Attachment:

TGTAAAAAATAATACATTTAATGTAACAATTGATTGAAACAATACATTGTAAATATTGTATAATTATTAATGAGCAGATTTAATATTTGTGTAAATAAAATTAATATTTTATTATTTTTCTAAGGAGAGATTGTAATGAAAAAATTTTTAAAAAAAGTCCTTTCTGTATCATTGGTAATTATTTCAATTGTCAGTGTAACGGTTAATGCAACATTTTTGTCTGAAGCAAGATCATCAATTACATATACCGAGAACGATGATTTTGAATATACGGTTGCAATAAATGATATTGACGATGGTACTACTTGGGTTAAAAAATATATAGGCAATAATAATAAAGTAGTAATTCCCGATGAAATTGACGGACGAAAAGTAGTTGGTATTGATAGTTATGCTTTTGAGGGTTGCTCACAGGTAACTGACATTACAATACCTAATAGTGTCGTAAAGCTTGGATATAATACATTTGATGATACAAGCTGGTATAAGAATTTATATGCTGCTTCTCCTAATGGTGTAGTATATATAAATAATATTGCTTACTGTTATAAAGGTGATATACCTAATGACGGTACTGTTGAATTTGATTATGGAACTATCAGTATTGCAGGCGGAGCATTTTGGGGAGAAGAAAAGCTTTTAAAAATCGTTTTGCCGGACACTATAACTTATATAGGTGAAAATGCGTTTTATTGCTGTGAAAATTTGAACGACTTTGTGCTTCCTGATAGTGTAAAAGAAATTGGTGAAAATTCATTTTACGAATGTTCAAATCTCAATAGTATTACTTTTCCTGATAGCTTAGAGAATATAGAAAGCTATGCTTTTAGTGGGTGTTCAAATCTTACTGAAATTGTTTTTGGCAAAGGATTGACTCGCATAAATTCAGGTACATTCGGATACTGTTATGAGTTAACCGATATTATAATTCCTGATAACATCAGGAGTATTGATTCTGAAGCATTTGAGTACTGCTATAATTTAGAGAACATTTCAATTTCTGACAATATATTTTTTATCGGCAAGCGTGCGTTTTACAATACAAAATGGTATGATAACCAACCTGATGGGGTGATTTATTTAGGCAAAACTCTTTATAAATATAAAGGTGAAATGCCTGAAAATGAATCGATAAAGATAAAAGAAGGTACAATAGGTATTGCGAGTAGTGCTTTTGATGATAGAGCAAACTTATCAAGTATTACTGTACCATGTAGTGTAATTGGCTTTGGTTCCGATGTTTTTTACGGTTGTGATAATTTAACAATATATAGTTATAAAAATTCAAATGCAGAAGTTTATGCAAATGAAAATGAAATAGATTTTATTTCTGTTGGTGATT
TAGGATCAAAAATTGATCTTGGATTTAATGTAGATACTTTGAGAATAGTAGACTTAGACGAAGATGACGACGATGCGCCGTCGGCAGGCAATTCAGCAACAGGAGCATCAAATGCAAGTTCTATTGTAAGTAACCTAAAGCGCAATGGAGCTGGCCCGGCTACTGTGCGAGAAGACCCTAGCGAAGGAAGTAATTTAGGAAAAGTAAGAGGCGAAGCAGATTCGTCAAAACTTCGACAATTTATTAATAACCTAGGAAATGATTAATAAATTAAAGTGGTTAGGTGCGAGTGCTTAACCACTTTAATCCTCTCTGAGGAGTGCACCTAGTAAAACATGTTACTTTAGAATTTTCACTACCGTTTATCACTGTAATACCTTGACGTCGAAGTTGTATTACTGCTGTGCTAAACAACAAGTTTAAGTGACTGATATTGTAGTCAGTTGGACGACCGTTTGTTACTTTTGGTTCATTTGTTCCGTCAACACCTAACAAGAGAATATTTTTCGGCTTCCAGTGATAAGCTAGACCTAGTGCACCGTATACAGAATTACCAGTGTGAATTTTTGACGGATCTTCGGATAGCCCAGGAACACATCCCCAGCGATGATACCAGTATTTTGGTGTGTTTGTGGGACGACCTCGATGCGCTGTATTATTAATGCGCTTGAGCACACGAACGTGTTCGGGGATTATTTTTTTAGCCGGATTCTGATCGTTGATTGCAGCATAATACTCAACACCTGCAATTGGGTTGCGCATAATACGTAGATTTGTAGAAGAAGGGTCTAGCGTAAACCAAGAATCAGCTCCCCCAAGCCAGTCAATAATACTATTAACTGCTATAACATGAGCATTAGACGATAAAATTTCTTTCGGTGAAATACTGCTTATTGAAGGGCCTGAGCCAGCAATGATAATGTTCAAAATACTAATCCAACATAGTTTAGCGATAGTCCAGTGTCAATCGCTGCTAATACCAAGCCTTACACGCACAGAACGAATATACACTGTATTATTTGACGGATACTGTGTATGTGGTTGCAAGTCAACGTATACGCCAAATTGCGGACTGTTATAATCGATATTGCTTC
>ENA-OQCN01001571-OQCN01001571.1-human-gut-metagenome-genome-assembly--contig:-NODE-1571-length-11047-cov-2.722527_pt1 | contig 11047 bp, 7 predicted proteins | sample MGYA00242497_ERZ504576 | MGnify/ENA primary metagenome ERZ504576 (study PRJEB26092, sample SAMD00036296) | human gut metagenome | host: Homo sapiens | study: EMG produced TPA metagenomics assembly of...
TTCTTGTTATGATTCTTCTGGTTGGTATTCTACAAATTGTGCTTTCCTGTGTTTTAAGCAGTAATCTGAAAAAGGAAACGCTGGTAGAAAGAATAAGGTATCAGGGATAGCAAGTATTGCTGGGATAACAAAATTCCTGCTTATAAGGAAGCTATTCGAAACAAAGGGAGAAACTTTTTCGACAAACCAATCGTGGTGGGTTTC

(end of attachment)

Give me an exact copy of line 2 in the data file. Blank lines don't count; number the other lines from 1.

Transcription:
TAGGATCAAAAATTGATCTTGGATTTAATGTAGATACTTTGAGAATAGTAGACTTAGACGAAGATGACGACGATGCGCCGTCGGCAGGCAATTCAGCAACAGGAGCATCAAATGCAAGTTCTATTGTAAGTAACCTAAAGCGCAATGGAGCTGGCCCGGCTACTGTGCGAGAAGACCCTAGCGAAGGAAGTAATTTAGGAAAAGTAAGAGGCGAAGCAGATTCGTCAAAACTTCGACAATTTATTAATAACCTAGGAAATGATTAATAAATTAAAGTGGTTAGGTGCGAGTGCTTAACCACTTTAATCCTCTCTGAGGAGTGCACCTAGTAAAACATGTTACTTTAGAATTTTCACTACCGTTTATCACTGTAATACCTTGACGTCGAAGTTGTATTACTGCTGTGCTAAACAACAAGTTTAAGTGACTGATATTGTAGTCAGTTGGACGACCGTTTGTTACTTTTGGTTCATTTGTTCCGTCAACACCTAACAAGAGAATATTTTTCGGCTTCCAGTGATAAGCTAGACCTAGTGCACCGTATACAGAATTACCAGTGTGAATTTTTGACGGATCTTCGGATAGCCCAGGAACACATCCCCAGCGATGATACCAGTATTTTGGTGTGTTTGTGGGACGACCTCGATGCGCTGTATTATTAATGCGCTTGAGCACACGAACGTGTTCGGGGATTATTTTTTTAGCCGGATTCTGATCGTTGATTGCAGCATAATACTCAACACCTGCAATTGGGTTGCGCATAATACGTAGATTTGTAGAAGAAGGGTCTAGCGTAAACCAAGAATCAGCTCCCCCAAGCCAGTCAATAATACTATTAACTGCTATAACATGAGCATTAGACGATAAAATTTCTTTCGGTGAAATACTGCTTATTGAAGGGCCTGAGCCAGCAATGATAATGTTCAAAATACTAATCCAACATAGTTTAGCGATAGTCCAGTGTCAATCGCTGCTAATACCAAGCCTTACACGCACAGAACGAATATACACTGTATTATTTGACGGATACTGTGTATGTGGTTGCAAGTCAACGTATACGCCAAATTGCGGACTGTTATAATCGATATTGCTTC